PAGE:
By Atakan Uzun
Controversy has emerged over the so-called human cost of the proposed 2022 Formula 1 calendar, which was passed unanimously by the FIA’s World Motor Sport Council on Friday, the 14th of October. This calendar consists of a record-breaking 23 races in a single season, on 6 different continents. According to a statement by F1, ‘the 2022 season follows an unprecedented two years for Formula 1 in which the COVID-19 pandemic resulted in a revised calendar of 17 races in 2020 and 22 races in 2021 – a huge achievement given the international nature of the sport’.
According to the Formula 1 website, ‘the season will begin in Bahrain on 20 March and finish in Abu Dhabi on 20 November, one month before Christmas – with Miami hosting the first of two races in the United States’. The Jeddah circuit in Saudi Arabia will host the second race of the season. Meanwhile, after the race was cancelled in 2020 and 2021, respectively, due to the COVID-19 pandemic, the revised Albert Park circuit in Melbourne, Australia, will be back on the calendar in 2022. The Shanghai International circuit in China will not return to the calendar, having last held a race, which was F1’s 1000th race in April 2019.
The prestigious Imola circuit will replace it to hold the Emila Romagna grand prix in April next year. The Miami circuit is set to become the newest addition to the F1 calendar, which will hold a race in May. Following on from that, the Spanish and Monaco rounds retain their place on the F1 calendar, while the Montreal circuit in Canada makes a return after it last hosted a race in June 2019. The exhilarating Singapore and classic Suzuka circuit in Japan are also due to make an appearance in October next year after both were unable to hold a race in the last 2 seasons. Apart from these additions and returns to the calendar, the F1 calendar remains unchanged. However, a widespread consensus and debate have emerged about the excessive number of races that will appear on the F1 calendar in 2022.
According to Motorsport.com, four-time F1 world champion and Aston Martin driver, Sebastian Vettel, ‘we mustn’t neglect that we are a group of people and human beings travelling around the world’. These thoughts were shared by former team-mate and current McLaren driver, Daniel Ricciardo, who elaborated further by saying, ‘[we’re] away from families for long periods of time, especially the triple headers, so you need to kind of rely on your teammates to help you out if you’re a little a little down or missing home or whatever it is’. Thus, there is a broad consensus amongst the drivers about the imposed human cost that this approved F1 calendar will have on the 10 teams. However, these thoughts by the various drivers were not shared by the team principal of Alpha Tauri, Franz Tost. He said ‘I think we all should be happy that we are in a position to be in Formula 1 and to have 23 races. And if someone doesn’t like it then he should go home’.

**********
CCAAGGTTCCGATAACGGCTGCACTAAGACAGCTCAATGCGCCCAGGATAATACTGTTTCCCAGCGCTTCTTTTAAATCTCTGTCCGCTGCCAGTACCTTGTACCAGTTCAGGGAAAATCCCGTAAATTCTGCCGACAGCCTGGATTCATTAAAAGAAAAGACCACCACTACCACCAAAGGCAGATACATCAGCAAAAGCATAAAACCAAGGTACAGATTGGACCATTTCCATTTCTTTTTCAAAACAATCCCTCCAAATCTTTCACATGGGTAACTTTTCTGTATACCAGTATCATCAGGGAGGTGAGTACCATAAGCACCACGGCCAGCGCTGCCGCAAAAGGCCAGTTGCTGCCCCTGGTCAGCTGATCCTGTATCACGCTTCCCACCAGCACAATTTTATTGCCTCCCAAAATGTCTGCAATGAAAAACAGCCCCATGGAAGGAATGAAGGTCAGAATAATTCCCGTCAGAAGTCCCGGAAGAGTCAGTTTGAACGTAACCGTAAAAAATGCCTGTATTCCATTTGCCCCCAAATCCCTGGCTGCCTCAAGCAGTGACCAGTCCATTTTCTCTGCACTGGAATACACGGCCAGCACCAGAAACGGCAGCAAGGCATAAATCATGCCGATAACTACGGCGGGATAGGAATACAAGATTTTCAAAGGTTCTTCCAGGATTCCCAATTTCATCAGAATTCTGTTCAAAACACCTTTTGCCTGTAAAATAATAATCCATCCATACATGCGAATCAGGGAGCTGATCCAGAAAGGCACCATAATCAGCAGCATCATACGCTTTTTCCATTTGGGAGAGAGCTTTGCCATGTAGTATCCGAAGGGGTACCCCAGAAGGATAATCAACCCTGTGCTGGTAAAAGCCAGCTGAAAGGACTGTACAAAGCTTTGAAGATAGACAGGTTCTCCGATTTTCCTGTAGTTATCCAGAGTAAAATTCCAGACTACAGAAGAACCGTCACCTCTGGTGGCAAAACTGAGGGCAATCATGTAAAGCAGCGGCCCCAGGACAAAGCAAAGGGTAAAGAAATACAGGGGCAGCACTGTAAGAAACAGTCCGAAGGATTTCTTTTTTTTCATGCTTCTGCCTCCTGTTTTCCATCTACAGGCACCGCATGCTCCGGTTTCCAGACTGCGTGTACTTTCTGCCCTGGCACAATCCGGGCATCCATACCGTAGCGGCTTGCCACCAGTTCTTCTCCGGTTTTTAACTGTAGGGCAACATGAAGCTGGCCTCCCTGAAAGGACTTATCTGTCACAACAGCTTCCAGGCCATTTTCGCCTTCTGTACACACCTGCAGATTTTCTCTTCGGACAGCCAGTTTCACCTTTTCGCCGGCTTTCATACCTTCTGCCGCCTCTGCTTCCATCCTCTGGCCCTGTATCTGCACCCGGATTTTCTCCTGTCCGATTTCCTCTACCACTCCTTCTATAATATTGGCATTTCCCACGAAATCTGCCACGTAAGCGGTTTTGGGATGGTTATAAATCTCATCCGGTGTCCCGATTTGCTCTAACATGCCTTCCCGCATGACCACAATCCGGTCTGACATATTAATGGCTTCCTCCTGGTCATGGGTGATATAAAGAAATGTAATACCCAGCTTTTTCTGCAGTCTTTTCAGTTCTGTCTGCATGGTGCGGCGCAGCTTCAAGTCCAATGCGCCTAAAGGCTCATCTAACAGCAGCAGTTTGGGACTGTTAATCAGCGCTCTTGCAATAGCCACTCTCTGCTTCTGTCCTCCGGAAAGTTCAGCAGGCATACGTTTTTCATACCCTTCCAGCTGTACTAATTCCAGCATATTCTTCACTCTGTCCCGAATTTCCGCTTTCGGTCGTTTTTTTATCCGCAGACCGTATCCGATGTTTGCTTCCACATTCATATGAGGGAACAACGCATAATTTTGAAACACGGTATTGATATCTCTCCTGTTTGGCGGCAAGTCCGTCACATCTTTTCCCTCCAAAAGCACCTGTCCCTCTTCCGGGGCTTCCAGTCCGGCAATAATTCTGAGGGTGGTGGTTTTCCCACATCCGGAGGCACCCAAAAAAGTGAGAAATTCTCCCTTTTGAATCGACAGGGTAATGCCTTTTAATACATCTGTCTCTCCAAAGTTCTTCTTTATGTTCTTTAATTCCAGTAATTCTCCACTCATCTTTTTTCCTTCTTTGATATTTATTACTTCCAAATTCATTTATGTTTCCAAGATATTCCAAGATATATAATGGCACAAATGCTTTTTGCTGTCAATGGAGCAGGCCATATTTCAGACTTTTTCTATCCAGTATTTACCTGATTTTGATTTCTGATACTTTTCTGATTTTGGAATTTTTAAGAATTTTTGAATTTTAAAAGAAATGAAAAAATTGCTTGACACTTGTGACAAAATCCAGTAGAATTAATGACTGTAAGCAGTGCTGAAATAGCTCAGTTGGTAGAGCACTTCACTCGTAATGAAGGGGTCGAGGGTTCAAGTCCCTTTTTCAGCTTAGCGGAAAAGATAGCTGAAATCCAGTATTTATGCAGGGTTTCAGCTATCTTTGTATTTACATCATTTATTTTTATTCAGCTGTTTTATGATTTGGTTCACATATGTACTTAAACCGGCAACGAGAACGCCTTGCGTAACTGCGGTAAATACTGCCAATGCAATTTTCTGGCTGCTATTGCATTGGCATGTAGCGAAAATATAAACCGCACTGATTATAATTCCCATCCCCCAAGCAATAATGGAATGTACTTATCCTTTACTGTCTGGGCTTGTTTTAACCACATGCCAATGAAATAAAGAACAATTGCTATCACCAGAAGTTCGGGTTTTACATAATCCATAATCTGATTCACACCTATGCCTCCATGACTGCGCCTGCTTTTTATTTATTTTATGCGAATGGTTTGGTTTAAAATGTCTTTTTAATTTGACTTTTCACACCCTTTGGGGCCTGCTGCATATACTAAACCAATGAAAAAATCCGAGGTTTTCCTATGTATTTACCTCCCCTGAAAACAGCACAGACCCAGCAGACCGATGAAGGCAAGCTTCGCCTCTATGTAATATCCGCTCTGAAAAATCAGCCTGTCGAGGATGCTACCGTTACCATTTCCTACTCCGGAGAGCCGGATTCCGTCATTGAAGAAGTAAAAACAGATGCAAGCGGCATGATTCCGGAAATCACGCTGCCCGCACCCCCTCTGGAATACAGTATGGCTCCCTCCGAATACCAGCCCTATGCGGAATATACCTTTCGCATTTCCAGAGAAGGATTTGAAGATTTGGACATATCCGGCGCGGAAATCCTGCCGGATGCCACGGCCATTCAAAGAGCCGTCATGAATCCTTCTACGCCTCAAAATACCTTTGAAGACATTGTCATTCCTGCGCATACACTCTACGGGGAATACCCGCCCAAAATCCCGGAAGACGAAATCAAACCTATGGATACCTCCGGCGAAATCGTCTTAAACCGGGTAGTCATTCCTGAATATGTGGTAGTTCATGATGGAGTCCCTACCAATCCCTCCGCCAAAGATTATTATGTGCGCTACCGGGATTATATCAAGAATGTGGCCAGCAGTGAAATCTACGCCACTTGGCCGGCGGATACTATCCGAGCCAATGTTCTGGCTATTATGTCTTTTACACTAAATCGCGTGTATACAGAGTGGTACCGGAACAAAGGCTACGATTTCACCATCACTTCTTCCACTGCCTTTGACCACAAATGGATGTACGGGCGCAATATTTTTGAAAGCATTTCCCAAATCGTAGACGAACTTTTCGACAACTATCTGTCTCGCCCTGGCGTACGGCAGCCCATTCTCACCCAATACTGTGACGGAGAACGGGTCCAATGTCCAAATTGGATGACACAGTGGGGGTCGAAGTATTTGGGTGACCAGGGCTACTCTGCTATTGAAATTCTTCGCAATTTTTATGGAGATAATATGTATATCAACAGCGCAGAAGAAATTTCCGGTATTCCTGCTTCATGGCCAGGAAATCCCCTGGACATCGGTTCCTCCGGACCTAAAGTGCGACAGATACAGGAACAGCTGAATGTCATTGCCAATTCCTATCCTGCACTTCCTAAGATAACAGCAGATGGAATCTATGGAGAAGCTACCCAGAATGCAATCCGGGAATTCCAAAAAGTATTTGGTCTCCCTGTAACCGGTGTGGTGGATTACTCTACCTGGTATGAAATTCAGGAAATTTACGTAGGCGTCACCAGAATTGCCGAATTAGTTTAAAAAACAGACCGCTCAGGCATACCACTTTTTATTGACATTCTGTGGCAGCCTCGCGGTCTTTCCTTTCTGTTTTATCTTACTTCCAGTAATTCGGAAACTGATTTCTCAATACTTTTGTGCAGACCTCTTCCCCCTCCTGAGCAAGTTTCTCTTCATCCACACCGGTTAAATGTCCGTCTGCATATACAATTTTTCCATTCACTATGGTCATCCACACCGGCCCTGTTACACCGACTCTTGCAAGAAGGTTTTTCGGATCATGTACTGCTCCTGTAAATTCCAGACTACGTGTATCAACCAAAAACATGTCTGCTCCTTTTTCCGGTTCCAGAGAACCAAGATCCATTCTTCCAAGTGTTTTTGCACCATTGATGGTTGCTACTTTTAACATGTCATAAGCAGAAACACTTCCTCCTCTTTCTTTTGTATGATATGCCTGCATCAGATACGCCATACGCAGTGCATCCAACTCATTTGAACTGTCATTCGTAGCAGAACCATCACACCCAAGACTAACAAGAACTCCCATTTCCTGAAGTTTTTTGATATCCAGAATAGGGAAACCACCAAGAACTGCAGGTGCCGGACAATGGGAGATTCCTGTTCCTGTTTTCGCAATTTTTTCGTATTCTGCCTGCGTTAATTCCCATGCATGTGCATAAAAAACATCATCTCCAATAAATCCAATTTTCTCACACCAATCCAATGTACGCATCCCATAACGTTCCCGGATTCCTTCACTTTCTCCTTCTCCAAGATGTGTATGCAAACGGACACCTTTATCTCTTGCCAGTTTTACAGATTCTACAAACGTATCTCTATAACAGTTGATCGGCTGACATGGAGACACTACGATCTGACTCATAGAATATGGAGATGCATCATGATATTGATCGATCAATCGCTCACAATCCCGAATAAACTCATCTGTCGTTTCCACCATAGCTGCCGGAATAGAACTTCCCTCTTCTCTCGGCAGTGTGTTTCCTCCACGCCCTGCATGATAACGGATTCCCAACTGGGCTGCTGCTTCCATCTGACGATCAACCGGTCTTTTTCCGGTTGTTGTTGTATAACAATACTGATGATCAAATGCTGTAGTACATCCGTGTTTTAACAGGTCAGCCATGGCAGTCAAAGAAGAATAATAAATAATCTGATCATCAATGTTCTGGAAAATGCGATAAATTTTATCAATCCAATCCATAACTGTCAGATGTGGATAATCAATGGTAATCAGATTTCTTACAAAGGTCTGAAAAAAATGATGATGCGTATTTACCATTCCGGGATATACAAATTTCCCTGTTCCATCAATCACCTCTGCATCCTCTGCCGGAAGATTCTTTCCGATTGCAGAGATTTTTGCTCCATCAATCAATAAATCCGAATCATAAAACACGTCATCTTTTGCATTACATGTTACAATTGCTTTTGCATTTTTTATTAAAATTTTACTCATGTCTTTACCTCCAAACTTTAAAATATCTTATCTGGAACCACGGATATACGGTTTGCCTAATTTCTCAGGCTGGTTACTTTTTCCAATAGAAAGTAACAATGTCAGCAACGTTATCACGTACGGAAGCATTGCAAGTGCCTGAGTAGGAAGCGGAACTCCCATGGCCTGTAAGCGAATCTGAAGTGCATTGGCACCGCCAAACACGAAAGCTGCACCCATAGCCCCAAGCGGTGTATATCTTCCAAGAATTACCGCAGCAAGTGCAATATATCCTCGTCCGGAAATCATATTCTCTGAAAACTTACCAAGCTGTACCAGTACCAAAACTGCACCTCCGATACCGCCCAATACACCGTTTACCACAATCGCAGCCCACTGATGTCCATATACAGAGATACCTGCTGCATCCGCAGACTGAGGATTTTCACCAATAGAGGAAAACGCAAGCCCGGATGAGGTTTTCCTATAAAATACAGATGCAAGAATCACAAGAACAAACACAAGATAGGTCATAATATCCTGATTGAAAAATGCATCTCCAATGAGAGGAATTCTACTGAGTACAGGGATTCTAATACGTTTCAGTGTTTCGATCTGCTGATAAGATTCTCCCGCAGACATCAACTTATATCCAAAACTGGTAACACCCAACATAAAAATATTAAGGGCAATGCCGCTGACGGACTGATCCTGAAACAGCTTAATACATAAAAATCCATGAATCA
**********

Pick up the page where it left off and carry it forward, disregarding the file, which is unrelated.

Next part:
In summary, the widespread thoughts of the F1 drivers and staff across all the different teams must be given further consideration. While fans around the world enjoy and long for more races to be added to the F1 calendar, there is a lack of discussion about the extra burden that will be imposed upon the staff that are either required to spend more time, travelling to races, overseas, or work extra and long hours at the respective factories of each F1 team. This may have consequences for the smaller teams, notably the Haas and Williams F1 teams, which have much lesser resources, compared to the elite and bigger manufacturers, such as Mercedes and Ferrari, who will be able to afford to have 50% of their staff, trackside, and 50% of their staff back at their respective factories of Brackley and Maranello. Crucially, it also means these staffs have less time to spend with their families and relaxation time to recharge their batteries, between races.
One cannot forget the environmental impacts of more races on the F1 calendar. Inevitably, more races will lead to the production of more carbon emissions, through more flights to get to these races, and the pollution created by the F1 engines. While F1 has been striving to become more carbon-efficient, it still has a long way to go to become a global motorsport leader, in being carbon neutral. Alternatively, F1 should be aiming to hold around 15 races and reduce its calendar, to save costs for the smaller teams and give staff, more respite between races. Indeed, what is extremely concerning about the 2022 F1 calendar, is the continuation of triple-header races, in the aftermath of the summer break. On the 28th of August, the Belgian Grand Prix will be held. In the subsequent week, the Italian Grand Prix in Monza will take place, while the Dutch Grand Prix in Zandvoort will be held. This continues a trend of these triple-header races that were held in the 2021 F1 seasons.
As suggested by veteran F1 racer, Sebastian Vettel, consecutive races should be held on similar continents in countries with close proximities to each other to offset the production of carbon emissions and greenhouse gas emissions. If F1 wants to preserve the mental health of the staff across all the teams, and the future sustainability of the smaller independent teams, then it must make steps to reduce the excessive number of races that are on the calendar. It cannot continue a push for further races for the sake of further profit, above the needs of staff and drivers across the dynamic F1 paddock.